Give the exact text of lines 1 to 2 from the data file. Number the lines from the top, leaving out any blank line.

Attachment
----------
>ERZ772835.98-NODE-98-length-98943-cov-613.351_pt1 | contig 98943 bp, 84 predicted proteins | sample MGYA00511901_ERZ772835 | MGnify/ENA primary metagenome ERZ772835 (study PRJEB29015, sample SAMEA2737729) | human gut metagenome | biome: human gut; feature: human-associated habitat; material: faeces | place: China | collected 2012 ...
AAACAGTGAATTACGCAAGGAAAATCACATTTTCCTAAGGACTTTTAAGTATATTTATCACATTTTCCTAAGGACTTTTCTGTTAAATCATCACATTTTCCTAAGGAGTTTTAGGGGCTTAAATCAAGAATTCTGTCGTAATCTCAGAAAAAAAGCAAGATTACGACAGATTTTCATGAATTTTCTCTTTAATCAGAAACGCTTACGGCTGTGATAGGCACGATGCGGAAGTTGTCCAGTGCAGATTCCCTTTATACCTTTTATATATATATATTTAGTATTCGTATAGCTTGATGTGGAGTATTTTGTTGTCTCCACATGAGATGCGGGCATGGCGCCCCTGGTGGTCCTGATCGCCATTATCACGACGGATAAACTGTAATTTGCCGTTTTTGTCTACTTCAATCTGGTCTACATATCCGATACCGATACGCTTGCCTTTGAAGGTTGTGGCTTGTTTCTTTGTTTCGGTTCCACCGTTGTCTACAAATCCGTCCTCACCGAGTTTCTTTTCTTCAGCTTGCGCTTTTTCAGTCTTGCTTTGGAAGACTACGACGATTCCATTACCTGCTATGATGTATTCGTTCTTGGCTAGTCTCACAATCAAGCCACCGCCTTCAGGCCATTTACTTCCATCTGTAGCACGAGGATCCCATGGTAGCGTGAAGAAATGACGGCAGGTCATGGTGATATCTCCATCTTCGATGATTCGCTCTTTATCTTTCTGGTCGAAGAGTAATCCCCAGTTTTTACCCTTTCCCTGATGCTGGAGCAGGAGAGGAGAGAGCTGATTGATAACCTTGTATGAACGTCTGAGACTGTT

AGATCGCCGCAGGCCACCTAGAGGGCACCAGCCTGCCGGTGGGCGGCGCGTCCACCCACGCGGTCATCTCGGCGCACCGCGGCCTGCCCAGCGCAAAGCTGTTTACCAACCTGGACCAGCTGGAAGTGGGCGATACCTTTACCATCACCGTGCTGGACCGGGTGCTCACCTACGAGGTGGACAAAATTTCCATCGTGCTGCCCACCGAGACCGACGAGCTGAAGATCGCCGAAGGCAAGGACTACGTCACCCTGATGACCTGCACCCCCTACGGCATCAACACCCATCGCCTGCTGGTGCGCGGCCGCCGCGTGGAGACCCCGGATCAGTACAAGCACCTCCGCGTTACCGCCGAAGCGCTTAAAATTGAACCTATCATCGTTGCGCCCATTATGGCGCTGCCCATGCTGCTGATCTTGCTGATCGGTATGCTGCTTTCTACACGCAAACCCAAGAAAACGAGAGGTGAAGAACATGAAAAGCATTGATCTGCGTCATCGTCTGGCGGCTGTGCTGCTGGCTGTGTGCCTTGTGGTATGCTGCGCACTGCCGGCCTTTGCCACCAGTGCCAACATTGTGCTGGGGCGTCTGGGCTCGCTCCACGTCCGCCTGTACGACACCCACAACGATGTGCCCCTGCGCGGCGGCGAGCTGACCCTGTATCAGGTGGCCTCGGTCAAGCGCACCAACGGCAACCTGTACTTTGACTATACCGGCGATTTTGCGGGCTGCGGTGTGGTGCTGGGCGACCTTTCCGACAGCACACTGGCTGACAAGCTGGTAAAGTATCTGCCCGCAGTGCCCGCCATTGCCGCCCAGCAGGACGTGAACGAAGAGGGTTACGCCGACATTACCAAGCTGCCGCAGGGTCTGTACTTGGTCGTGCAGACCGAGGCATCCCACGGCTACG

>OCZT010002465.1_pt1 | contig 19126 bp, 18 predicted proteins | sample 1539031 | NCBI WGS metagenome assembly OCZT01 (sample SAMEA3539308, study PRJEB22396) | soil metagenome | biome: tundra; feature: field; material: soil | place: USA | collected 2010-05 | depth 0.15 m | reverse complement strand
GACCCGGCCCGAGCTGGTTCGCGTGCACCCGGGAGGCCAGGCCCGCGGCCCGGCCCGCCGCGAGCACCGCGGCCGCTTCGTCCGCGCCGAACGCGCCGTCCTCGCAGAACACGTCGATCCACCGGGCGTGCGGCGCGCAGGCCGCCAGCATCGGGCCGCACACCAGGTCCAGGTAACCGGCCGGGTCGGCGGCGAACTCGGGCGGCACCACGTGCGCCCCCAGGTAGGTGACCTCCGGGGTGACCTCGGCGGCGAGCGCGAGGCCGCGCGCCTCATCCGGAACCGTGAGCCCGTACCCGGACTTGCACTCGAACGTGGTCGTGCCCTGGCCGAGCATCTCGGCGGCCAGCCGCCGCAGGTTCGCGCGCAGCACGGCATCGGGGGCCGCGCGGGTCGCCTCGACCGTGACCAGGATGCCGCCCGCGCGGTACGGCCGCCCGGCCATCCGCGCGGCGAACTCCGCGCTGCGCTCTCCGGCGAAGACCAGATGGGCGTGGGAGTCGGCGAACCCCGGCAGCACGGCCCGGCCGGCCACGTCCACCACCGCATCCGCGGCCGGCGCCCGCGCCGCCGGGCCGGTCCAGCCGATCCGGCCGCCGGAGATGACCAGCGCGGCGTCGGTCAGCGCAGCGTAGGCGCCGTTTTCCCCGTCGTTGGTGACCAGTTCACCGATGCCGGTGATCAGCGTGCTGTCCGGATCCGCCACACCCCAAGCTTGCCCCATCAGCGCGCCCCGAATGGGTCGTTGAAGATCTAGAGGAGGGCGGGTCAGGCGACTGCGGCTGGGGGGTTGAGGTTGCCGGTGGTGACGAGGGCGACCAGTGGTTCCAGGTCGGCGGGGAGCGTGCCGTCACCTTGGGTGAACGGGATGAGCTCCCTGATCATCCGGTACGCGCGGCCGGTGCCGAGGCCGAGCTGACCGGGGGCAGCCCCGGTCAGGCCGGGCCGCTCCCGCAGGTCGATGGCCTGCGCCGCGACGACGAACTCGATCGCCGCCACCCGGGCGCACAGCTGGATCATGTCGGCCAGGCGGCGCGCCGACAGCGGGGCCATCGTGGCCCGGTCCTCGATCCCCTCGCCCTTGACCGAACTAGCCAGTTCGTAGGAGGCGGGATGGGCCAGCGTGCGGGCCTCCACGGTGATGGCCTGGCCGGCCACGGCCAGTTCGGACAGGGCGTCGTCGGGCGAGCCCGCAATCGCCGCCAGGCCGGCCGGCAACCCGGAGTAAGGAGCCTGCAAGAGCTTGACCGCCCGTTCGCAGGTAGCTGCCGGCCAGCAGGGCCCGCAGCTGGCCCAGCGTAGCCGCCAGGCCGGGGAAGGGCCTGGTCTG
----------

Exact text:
>ERZ772835.98-NODE-98-length-98943-cov-613.351_pt1 | contig 98943 bp, 84 predicted proteins | sample MGYA00511901_ERZ772835 | MGnify/ENA primary metagenome ERZ772835 (study PRJEB29015, sample SAMEA2737729) | human gut metagenome | biome: human gut; feature: human-associated habitat; material: faeces | place: China | collected 2012 ...
AAACAGTGAATTACGCAAGGAAAATCACATTTTCCTAAGGACTTTTAAGTATATTTATCACATTTTCCTAAGGACTTTTCTGTTAAATCATCACATTTTCCTAAGGAGTTTTAGGGGCTTAAATCAAGAATTCTGTCGTAATCTCAGAAAAAAAGCAAGATTACGACAGATTTTCATGAATTTTCTCTTTAATCAGAAACGCTTACGGCTGTGATAGGCACGATGCGGAAGTTGTCCAGTGCAGATTCCCTTTATACCTTTTATATATATATATTTAGTATTCGTATAGCTTGATGTGGAGTATTTTGTTGTCTCCACATGAGATGCGGGCATGGCGCCCCTGGTGGTCCTGATCGCCATTATCACGACGGATAAACTGTAATTTGCCGTTTTTGTCTACTTCAATCTGGTCTACATATCCGATACCGATACGCTTGCCTTTGAAGGTTGTGGCTTGTTTCTTTGTTTCGGTTCCACCGTTGTCTACAAATCCGTCCTCACCGAGTTTCTTTTCTTCAGCTTGCGCTTTTTCAGTCTTGCTTTGGAAGACTACGACGATTCCATTACCTGCTATGATGTATTCGTTCTTGGCTAGTCTCACAATCAAGCCACCGCCTTCAGGCCATTTACTTCCATCTGTAGCACGAGGATCCCATGGTAGCGTGAAGAAATGACGGCAGGTCATGGTGATATCTCCATCTTCGATGATTCGCTCTTTATCTTTCTGGTCGAAGAGTAATCCCCAGTTTTTACCCTTTCCCTGATGCTGGAGCAGGAGAGGAGAGAGCTGATTGATAACCTTGTATGAACGTCTGAGACTGTT